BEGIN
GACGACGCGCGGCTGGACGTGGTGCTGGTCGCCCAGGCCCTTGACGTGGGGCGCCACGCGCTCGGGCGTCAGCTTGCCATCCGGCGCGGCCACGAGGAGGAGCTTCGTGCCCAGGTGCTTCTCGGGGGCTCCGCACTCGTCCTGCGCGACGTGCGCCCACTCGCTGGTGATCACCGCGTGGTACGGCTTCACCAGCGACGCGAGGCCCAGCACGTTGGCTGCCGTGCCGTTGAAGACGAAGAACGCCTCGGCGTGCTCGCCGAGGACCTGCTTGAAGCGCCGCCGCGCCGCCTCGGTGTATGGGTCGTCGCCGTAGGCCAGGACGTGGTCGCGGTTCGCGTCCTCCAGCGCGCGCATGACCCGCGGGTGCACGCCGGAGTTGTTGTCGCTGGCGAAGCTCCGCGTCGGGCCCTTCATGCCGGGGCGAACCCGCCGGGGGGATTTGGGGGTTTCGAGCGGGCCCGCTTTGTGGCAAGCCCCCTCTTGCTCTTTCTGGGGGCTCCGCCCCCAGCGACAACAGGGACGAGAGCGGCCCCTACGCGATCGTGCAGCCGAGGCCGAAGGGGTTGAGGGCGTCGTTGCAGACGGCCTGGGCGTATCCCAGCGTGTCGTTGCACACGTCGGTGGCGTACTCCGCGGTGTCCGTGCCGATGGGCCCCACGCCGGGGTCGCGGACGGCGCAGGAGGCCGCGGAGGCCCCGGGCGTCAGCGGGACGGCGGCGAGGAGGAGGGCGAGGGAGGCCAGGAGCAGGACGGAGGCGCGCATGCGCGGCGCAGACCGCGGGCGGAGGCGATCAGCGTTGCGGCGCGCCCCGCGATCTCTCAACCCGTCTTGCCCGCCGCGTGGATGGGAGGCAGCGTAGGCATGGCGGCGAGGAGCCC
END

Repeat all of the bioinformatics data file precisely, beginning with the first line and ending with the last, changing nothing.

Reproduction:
GACGACGCGCGGCTGGACGTGGTGCTGGTCGCCCAGGCCCTTGACGTGGGGCGCCACGCGCTCGGGCGTCAGCTTGCCATCCGGCGCGGCCACGAGGAGGAGCTTCGTGCCCAGGTGCTTCTCGGGGGCTCCGCACTCGTCCTGCGCGACGTGCGCCCACTCGCTGGTGATCACCGCGTGGTACGGCTTCACCAGCGACGCGAGGCCCAGCACGTTGGCTGCCGTGCCGTTGAAGACGAAGAACGCCTCGGCGTGCTCGCCGAGGACCTGCTTGAAGCGCCGCCGCGCCGCCTCGGTGTATGGGTCGTCGCCGTAGGCCAGGACGTGGTCGCGGTTCGCGTCCTCCAGCGCGCGCATGACCCGCGGGTGCACGCCGGAGTTGTTGTCGCTGGCGAAGCTCCGCGTCGGGCCCTTCATGCCGGGGCGAACCCGCCGGGGGGATTTGGGGGTTTCGAGCGGGCCCGCTTTGTGGCAAGCCCCCTCTTGCTCTTTCTGGGGGCTCCGCCCCCAGCGACAACAGGGACGAGAGCGGCCCCTACGCGATCGTGCAGCCGAGGCCGAAGGGGTTGAGGGCGTCGTTGCAGACGGCCTGGGCGTATCCCAGCGTGTCGTTGCACACGTCGGTGGCGTACTCCGCGGTGTCCGTGCCGATGGGCCCCACGCCGGGGTCGCGGACGGCGCAGGAGGCCGCGGAGGCCCCGGGCGTCAGCGGGACGGCGGCGAGGAGGAGGGCGAGGGAGGCCAGGAGCAGGACGGAGGCGCGCATGCGCGGCGCAGACCGCGGGCGGAGGCGATCAGCGTTGCGGCGCGCCCCGCGATCTCTCAACCCGTCTTGCCCGCCGCGTGGATGGGAGGCAGCGTAGGCATGGCGGCGAGGAGCCC